There’s an unspoken understanding when we step aboard an airplane. We pay a fare to travel from one location to another, trust that the pilot and the crew will do their jobs well, and walk away satisfied that we flew the friendly skies and got to our destination.
In many ways, the experience we have while eating those complimentary pretzels is similar to the one we have as investors. We invest our financial assets, work with a trusted financial professional to help grow our portfolios, and hopefully reach our financial goals.
Unfortunately, you don’t have to wait in a crowded security line at the airport before you experience turbulence. When things begin to head south, some investors may chose to reach for the sick bag and sell their stocks.
Those who flee the market may fear a correction—a term for when the market drops 10% or more. They may believe that decline could lead to a bear market. The reason doesn’t matter as much as the consequence of their actions. They unbuckled the seat belt around their investments and made a run for the exit.
Highs And Lows
Investing in equities has always required riding out the ups and downs. The same goes for turbulence—it’s a normal part of air travel that travelers know they may encounter. And unless it’s severe, you may not feel it. The 24-hour cable news cycle repeatedly declares heightened volatility to be the “new reality.”
In reality, the market has experienced intra-year dips annually for decades now, even in the years that it showed positive year-end returns. Volatility happens more frequently than many realize.
Over the past 20 years, the S&P 500 Index1 has shown declines every year (FIGURE 1). In most, it recovered and ended in positive territory. In others, it didn’t rebound. But each year there was at least some point at which equities were down.
This seemingly unpredictable market cycle of gains and losses has investors asking, “How can we prepare for what comes next week, next month, or next year?” Plain and simple: develop a solid financial plan, stick with it, and resist the urge to panic.
Intra-Year Dips in the S&P 500 Index Happen Frequently
Source: Morningstar and Hartford Funds, 1/21. Past performance does not guarantee future results. Indices are unmanaged and not available for direct reinvestment. Assumes reinvestment of capital gains and dividends and no taxes. Drawdown refers to the largest market drop from peak to trough during the calendar year.
Just as those boarding a flight need to take heed and obey the rules and regulations of the flight, so, too, do investors when it comes to adhering to a financial plan. Haven’t checked your plan out in a while? Maybe the time is right to review it with a financial professional. Together, you can reassess your investment situation and risk tolerance.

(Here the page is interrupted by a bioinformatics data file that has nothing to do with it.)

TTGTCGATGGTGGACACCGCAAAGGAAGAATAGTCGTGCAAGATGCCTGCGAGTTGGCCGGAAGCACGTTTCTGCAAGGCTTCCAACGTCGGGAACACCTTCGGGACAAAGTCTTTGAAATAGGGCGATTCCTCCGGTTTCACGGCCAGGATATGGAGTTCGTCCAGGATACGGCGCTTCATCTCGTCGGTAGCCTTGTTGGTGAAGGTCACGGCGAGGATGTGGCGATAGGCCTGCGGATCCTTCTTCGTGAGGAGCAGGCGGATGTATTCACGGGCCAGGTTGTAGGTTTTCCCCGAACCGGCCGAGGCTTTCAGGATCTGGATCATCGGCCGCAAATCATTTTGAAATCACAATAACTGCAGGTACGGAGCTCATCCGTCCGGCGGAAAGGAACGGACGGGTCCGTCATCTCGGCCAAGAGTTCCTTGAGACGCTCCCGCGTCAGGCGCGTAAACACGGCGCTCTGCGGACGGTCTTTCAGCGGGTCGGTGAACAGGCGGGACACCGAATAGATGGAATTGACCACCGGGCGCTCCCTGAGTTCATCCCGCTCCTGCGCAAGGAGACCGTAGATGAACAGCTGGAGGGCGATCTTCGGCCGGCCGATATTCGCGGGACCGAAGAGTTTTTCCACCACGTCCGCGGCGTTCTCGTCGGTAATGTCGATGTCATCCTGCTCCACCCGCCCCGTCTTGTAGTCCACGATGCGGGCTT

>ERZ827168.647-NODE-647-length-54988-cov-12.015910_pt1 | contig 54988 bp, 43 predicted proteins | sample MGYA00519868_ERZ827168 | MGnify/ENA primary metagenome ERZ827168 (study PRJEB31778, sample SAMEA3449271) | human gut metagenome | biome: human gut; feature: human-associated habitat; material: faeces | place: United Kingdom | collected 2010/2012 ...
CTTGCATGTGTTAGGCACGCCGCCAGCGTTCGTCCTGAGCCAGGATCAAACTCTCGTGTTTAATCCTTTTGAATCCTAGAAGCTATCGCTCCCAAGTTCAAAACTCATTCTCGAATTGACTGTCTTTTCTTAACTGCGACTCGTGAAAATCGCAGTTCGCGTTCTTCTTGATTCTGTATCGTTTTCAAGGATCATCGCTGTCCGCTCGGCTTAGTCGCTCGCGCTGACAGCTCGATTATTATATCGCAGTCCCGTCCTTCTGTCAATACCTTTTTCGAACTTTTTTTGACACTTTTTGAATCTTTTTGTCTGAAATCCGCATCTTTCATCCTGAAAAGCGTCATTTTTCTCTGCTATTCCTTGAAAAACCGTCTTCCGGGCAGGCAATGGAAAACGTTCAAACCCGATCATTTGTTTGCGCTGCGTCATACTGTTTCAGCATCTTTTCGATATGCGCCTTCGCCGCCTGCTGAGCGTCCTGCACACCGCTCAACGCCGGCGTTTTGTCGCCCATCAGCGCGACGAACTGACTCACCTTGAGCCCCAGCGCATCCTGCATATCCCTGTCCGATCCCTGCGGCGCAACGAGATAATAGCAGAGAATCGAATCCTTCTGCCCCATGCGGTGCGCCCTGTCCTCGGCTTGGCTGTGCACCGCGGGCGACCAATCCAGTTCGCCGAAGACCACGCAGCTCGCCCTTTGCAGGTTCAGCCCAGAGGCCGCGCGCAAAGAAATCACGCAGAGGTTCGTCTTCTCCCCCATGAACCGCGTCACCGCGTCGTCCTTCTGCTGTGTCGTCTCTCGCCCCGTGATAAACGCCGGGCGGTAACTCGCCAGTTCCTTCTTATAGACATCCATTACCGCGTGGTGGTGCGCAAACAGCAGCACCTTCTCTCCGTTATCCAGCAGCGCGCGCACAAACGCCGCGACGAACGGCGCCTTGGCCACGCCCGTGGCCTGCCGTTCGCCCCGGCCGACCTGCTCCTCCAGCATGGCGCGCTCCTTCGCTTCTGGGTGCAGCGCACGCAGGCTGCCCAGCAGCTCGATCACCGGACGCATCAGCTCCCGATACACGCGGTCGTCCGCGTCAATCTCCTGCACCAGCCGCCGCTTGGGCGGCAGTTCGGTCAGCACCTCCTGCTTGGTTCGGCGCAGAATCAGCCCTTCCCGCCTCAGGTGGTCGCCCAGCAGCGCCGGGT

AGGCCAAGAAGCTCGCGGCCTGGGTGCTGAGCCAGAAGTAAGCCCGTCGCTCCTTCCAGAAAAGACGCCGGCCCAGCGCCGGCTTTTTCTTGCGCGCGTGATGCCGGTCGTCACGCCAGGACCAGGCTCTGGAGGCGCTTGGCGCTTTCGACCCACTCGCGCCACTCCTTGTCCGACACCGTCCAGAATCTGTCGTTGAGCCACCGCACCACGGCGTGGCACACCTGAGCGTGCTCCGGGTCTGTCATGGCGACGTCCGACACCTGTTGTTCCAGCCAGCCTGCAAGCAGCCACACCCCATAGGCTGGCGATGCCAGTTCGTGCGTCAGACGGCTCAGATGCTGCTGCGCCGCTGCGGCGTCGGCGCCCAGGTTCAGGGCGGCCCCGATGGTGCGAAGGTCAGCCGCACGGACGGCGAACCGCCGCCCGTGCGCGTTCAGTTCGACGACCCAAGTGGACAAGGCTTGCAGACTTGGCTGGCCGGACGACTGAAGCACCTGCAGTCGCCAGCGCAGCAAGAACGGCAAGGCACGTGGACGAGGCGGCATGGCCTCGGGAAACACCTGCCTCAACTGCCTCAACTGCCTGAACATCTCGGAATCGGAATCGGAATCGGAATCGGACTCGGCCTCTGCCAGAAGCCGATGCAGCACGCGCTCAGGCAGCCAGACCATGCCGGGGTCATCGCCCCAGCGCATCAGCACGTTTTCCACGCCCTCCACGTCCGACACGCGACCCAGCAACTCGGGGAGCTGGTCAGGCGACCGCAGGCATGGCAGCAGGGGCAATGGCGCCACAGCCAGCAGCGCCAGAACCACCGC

Being frightened and making an early exit may hurt if you’re a long-term investor. Many younger investors are taking a volatile climate as an opportunity to buy. Yet, for those just a few years out from their retirement target date, it might be worthwhile to determine how much to invest in equities.
For those continuing onward:
- Consider a financial plan that features a diverse mix of equities and fixed-income investments. This can help diversify your risk. By considering a varied mix of investment vehicles, you may have the potential to participate in the advantages of an up stock market. Although not risk-free, the use of fixed-income investments can help reduce the impact when equities fall.
- Consider setting up a rebalancing strategy to help keep you on the right track. Having a rebalancing strategy can help safeguard you from being exposed to too much risk. It’ll also help you adhere to your overall plan regardless of the market volatility happening right now in the market—whenever volatility strikes.
Talk to your financial professional about preparing your portfolio for volatility.
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1 S&P 500 Index is a market capitalization-weighted price index composed of 500 widely held common stocks.
Important Risks: Investing involves risk, including the possible loss of principal. • Fixed-income securities are subject to credit risk, liquidity risk, call risk, and interest-rate risk. As interest rates rise, bond prices generally fall. • Diversification does not ensure a profit or protect against a loss in a declining market.
This information should not be considered investment advice or a recommendation to buy/sell any security. In addition, it does not take into account the specific investment objectives, tax and financial condition of any specific person. This information has been prepared from sources believed reliable but the accuracy and completeness of the information cannot be guaranteed. This material and/or its contents are current at the time of writing and are subject to change without notice. This material may not be copied or photocopied in any form or distributed in whole or in part, for any purpose, without the express written consent of Hartford Funds.